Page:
In southeast Louisiana, it is common to see large white wading birds- in wetlands, urban drainage canals, even stalking peoples' yards. Three common members of this group are the Great, Snowy, and Cattle Egrets. These three species are easy to tell apart based on two characteristics- overall size, and beak color.
Great Egret- very large (chest high on a human in typical posture), yellow beak.
Snowy Egret- small (thigh high), black beak.
Cattle Egret- small (knee-thigh high), yellow beak.
There are other differences that are also definitive, if seen. Cattle Egrets often have a buffy tinge on the crown and breast (especially in breeding season). Snowy Egrets have black legs (often with yellow stripe up the back) with yellow feet. The egrets' shapes are noticeably different to the trained eye- Great Egret long and slender, Snowy dainty, Cattle squat and short-necked. Great Egrets have a characteristic "leaning forward" pose with neck and beak extended diagonally upward, that gives away their identity even at a great distance. Cattle Egrets are often seen in flocks of a half dozen or more on short dry grassy surfaces such as the margins of roads- though the Great often hunts away from water, you will seldom see more than one or two in the same place doing so.
There are two other white waders with which egrets might be confused. White Ibis are common, even in urban areas, and have conspicuously down-curved beaks; they fly with neck stretched out (egrets tuck theirs) and have black wing tips. During their first year, Little Blue Herons are white. Young Little Blues are less frequently encountered than any of the three egrets, but are not uncommon. They take some care to distinguish. They are the size of a Snowy, but have a blue-gray beak with a crisply defined black tip (Snowy's black beak can become pale toward the base, but it doesn't form a sharply delineated black tip). Little Blues have green legs and feet. Their shape is less dainty than Snowy Egrets- thicker neck and thicker beak. Many have a gray tinge on the wing tips in flight, which is diagnostic if present.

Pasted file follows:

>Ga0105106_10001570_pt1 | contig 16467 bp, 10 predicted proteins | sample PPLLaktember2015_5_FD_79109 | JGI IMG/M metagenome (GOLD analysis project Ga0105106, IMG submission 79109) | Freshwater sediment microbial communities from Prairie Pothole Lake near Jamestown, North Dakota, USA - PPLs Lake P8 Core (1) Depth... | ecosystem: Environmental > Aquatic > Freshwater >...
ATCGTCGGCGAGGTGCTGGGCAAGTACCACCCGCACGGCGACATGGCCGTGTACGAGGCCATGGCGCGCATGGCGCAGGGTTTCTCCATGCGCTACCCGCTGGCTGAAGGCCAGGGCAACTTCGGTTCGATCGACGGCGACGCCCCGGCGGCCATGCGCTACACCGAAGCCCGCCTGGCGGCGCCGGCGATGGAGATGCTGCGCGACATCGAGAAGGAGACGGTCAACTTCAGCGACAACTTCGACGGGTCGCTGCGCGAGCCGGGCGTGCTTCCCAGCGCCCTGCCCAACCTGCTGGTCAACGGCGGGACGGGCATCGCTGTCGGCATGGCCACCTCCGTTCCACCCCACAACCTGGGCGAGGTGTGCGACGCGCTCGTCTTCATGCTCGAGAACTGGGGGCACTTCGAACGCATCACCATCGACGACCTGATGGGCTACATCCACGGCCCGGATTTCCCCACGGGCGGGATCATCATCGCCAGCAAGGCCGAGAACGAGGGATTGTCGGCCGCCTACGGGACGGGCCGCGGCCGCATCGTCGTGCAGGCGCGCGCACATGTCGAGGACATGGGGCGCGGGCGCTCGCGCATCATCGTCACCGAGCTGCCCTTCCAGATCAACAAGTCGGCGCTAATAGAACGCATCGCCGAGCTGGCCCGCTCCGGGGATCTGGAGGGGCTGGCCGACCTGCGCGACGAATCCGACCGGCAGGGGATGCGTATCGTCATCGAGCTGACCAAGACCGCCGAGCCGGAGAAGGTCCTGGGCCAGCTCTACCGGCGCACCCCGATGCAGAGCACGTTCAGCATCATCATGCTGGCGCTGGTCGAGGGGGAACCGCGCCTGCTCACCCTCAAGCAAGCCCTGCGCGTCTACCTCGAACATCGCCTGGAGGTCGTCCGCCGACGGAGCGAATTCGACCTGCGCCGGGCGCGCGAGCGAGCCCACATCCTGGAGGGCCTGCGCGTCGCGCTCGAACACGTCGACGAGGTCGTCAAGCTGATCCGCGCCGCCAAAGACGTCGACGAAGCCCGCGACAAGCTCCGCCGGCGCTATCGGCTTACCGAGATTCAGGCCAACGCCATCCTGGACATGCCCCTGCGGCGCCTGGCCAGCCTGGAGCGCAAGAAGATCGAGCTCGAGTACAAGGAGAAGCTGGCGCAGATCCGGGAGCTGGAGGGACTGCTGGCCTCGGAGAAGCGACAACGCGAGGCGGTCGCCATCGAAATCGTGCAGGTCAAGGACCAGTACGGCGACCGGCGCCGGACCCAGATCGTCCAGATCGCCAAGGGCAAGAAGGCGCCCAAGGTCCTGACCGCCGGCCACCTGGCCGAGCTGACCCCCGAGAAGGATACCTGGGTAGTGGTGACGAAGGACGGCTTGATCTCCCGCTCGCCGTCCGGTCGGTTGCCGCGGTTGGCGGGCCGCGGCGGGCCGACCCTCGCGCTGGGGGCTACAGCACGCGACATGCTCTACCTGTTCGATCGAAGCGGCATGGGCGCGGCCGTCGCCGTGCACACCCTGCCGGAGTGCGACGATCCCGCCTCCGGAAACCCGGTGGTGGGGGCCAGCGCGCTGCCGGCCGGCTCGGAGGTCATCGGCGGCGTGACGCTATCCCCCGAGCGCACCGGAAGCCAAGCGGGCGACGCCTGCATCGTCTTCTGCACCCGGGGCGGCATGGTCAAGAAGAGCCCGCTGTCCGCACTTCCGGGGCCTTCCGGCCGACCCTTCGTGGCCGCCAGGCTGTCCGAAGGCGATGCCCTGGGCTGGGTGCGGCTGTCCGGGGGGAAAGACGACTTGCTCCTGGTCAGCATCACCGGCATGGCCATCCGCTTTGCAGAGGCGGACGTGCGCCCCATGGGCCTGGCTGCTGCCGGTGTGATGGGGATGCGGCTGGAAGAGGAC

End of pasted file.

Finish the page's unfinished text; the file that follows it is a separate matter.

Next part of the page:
If you are at Grand Isle-Elmer's Island-Fourchon, you may also run into a white phase Reddish Egret. They are in between Snowy and Great in size, have a notably bulky/shaggy neck, and usually a flesh colored beak with black tip. No yellow slippers.
James Beck provided the photos below (Thanks, James!), which are in the order Great-Snowy-Cattle. The Snowy and Cattle are in unusually bright nuptial colors.